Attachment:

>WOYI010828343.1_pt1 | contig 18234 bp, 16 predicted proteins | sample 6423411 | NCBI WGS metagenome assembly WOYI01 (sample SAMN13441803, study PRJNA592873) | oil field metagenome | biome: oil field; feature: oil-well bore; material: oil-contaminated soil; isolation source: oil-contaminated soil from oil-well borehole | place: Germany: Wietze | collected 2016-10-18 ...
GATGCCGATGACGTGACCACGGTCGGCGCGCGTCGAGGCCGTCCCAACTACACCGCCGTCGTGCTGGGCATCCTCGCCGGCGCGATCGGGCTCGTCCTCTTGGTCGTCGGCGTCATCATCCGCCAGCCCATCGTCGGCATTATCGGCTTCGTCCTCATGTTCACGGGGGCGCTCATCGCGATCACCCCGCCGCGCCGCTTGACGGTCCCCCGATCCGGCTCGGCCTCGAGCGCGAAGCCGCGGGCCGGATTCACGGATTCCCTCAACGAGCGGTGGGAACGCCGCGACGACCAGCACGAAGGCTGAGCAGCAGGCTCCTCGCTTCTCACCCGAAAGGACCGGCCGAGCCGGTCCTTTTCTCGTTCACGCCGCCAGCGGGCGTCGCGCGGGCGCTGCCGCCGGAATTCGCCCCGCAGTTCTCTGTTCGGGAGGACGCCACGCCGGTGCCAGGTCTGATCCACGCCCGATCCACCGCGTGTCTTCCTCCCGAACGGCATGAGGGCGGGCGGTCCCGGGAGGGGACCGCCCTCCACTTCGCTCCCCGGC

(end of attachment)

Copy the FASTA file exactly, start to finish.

>WOYI010828343.1_pt1 | contig 18234 bp, 16 predicted proteins | sample 6423411 | NCBI WGS metagenome assembly WOYI01 (sample SAMN13441803, study PRJNA592873) | oil field metagenome | biome: oil field; feature: oil-well bore; material: oil-contaminated soil; isolation source: oil-contaminated soil from oil-well borehole | place: Germany: Wietze | collected 2016-10-18 ...
GATGCCGATGACGTGACCACGGTCGGCGCGCGTCGAGGCCGTCCCAACTACACCGCCGTCGTGCTGGGCATCCTCGCCGGCGCGATCGGGCTCGTCCTCTTGGTCGTCGGCGTCATCATCCGCCAGCCCATCGTCGGCATTATCGGCTTCGTCCTCATGTTCACGGGGGCGCTCATCGCGATCACCCCGCCGCGCCGCTTGACGGTCCCCCGATCCGGCTCGGCCTCGAGCGCGAAGCCGCGGGCCGGATTCACGGATTCCCTCAACGAGCGGTGGGAACGCCGCGACGACCAGCACGAAGGCTGAGCAGCAGGCTCCTCGCTTCTCACCCGAAAGGACCGGCCGAGCCGGTCCTTTTCTCGTTCACGCCGCCAGCGGGCGTCGCGCGGGCGCTGCCGCCGGAATTCGCCCCGCAGTTCTCTGTTCGGGAGGACGCCACGCCGGTGCCAGGTCTGATCCACGCCCGATCCACCGCGTGTCTTCCTCCCGAACGGCATGAGGGCGGGCGGTCCCGGGAGGGGACCGCCCTCCACTTCGCTCCCCGGC